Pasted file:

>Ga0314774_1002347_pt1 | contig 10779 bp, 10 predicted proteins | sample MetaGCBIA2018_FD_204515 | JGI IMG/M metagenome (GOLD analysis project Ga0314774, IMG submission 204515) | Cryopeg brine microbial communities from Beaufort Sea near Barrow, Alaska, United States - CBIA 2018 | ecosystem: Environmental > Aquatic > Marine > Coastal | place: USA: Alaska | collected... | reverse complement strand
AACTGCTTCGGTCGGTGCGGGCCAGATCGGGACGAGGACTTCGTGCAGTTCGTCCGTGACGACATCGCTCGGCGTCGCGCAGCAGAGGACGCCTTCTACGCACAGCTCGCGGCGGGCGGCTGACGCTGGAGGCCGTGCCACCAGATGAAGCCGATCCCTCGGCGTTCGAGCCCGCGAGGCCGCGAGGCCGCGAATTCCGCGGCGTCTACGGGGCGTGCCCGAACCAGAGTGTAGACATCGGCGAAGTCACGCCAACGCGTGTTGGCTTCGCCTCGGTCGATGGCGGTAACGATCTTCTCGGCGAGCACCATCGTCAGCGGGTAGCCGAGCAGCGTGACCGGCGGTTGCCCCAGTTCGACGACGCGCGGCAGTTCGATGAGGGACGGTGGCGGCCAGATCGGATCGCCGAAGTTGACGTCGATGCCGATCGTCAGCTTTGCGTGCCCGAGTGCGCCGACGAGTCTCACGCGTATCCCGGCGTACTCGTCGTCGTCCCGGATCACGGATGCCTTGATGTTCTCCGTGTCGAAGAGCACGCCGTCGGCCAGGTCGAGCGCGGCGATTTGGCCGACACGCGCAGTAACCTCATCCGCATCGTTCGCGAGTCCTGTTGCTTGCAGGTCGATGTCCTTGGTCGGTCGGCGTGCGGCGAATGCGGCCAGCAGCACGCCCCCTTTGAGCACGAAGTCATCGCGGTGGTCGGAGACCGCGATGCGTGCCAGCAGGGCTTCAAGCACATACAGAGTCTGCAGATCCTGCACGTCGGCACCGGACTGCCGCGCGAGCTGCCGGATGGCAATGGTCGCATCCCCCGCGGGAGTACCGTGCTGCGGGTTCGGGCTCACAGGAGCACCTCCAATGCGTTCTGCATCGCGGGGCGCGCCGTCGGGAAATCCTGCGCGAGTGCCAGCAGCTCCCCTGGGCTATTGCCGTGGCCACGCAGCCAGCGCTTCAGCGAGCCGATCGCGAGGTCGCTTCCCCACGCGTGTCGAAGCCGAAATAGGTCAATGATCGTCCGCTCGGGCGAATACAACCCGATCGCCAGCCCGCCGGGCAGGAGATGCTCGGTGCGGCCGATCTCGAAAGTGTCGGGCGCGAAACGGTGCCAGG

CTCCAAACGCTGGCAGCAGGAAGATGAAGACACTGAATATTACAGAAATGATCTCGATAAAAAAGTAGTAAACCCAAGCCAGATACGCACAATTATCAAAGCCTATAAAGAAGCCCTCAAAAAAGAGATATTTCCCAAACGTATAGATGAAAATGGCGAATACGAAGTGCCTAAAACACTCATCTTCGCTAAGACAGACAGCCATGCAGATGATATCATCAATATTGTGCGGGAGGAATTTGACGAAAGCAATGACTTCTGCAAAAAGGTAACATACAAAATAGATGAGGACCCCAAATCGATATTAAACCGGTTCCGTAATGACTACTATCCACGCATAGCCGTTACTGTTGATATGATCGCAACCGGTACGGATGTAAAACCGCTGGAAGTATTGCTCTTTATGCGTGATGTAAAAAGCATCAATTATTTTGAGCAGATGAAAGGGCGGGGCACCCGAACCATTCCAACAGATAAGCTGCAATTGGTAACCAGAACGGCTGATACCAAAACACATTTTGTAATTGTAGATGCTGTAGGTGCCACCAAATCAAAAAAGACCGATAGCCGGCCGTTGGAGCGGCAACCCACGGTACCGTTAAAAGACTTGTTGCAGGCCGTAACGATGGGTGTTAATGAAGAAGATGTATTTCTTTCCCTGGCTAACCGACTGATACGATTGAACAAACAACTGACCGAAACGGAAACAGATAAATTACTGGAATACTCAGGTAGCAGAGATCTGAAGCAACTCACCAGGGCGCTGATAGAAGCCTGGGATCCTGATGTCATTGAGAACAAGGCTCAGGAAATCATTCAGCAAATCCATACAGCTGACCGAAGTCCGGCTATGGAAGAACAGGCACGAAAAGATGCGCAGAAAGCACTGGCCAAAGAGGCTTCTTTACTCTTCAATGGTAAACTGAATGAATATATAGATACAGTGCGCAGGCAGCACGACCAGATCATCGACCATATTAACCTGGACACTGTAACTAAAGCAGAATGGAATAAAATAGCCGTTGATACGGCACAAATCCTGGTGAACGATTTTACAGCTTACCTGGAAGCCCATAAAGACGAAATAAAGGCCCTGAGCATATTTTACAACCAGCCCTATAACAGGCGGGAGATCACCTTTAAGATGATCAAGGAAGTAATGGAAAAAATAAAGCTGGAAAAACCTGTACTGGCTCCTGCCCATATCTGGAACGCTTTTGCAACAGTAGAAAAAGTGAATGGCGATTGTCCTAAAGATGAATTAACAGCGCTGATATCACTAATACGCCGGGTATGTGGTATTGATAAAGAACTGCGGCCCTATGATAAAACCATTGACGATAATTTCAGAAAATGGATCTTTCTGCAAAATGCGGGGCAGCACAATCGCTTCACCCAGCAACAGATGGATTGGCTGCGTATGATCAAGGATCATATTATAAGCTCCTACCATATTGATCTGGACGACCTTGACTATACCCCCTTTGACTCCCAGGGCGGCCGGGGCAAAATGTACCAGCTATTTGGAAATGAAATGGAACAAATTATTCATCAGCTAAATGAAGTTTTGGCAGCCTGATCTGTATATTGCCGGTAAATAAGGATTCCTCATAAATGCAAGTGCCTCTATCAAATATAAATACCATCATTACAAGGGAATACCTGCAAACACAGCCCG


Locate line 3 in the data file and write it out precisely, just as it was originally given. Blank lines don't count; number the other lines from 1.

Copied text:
CTCCAAACGCTGGCAGCAGGAAGATGAAGACACTGAATATTACAGAAATGATCTCGATAAAAAAGTAGTAAACCCAAGCCAGATACGCACAATTATCAAAGCCTATAAAGAAGCCCTCAAAAAAGAGATATTTCCCAAACGTATAGATGAAAATGGCGAATACGAAGTGCCTAAAACACTCATCTTCGCTAAGACAGACAGCCATGCAGATGATATCATCAATATTGTGCGGGAGGAATTTGACGAAAGCAATGACTTCTGCAAAAAGGTAACATACAAAATAGATGAGGACCCCAAATCGATATTAAACCGGTTCCGTAATGACTACTATCCACGCATAGCCGTTACTGTTGATATGATCGCAACCGGTACGGATGTAAAACCGCTGGAAGTATTGCTCTTTATGCGTGATGTAAAAAGCATCAATTATTTTGAGCAGATGAAAGGGCGGGGCACCCGAACCATTCCAACAGATAAGCTGCAATTGGTAACCAGAACGGCTGATACCAAAACACATTTTGTAATTGTAGATGCTGTAGGTGCCACCAAATCAAAAAAGACCGATAGCCGGCCGTTGGAGCGGCAACCCACGGTACCGTTAAAAGACTTGTTGCAGGCCGTAACGATGGGTGTTAATGAAGAAGATGTATTTCTTTCCCTGGCTAACCGACTGATACGATTGAACAAACAACTGACCGAAACGGAAACAGATAAATTACTGGAATACTCAGGTAGCAGAGATCTGAAGCAACTCACCAGGGCGCTGATAGAAGCCTGGGATCCTGATGTCATTGAGAACAAGGCTCAGGAAATCATTCAGCAAATCCATACAGCTGACCGAAGTCCGGCTATGGAAGAACAGGCACGAAAAGATGCGCAGAAAGCACTGGCCAAAGAGGCTTCTTTACTCTTCAATGGTAAACTGAATGAATATATAGATACAGTGCGCAGGCAGCACGACCAGATCATCGACCATATTAACCTGGACACTGTAACTAAAGCAGAATGGAATAAAATAGCCGTTGATACGGCACAAATCCTGGTGAACGATTTTACAGCTTACCTGGAAGCCCATAAAGACGAAATAAAGGCCCTGAGCATATTTTACAACCAGCCCTATAACAGGCGGGAGATCACCTTTAAGATGATCAAGGAAGTAATGGAAAAAATAAAGCTGGAAAAACCTGTACTGGCTCCTGCCCATATCTGGAACGCTTTTGCAACAGTAGAAAAAGTGAATGGCGATTGTCCTAAAGATGAATTAACAGCGCTGATATCACTAATACGCCGGGTATGTGGTATTGATAAAGAACTGCGGCCCTATGATAAAACCATTGACGATAATTTCAGAAAATGGATCTTTCTGCAAAATGCGGGGCAGCACAATCGCTTCACCCAGCAACAGATGGATTGGCTGCGTATGATCAAGGATCATATTATAAGCTCCTACCATATTGATCTGGACGACCTTGACTATACCCCCTTTGACTCCCAGGGCGGCCGGGGCAAAATGTACCAGCTATTTGGAAATGAAATGGAACAAATTATTCATCAGCTAAATGAAGTTTTGGCAGCCTGATCTGTATATTGCCGGTAAATAAGGATTCCTCATAAATGCAAGTGCCTCTATCAAATATAAATACCATCATTACAAGGGAATACCTGCAAACACAGCCCG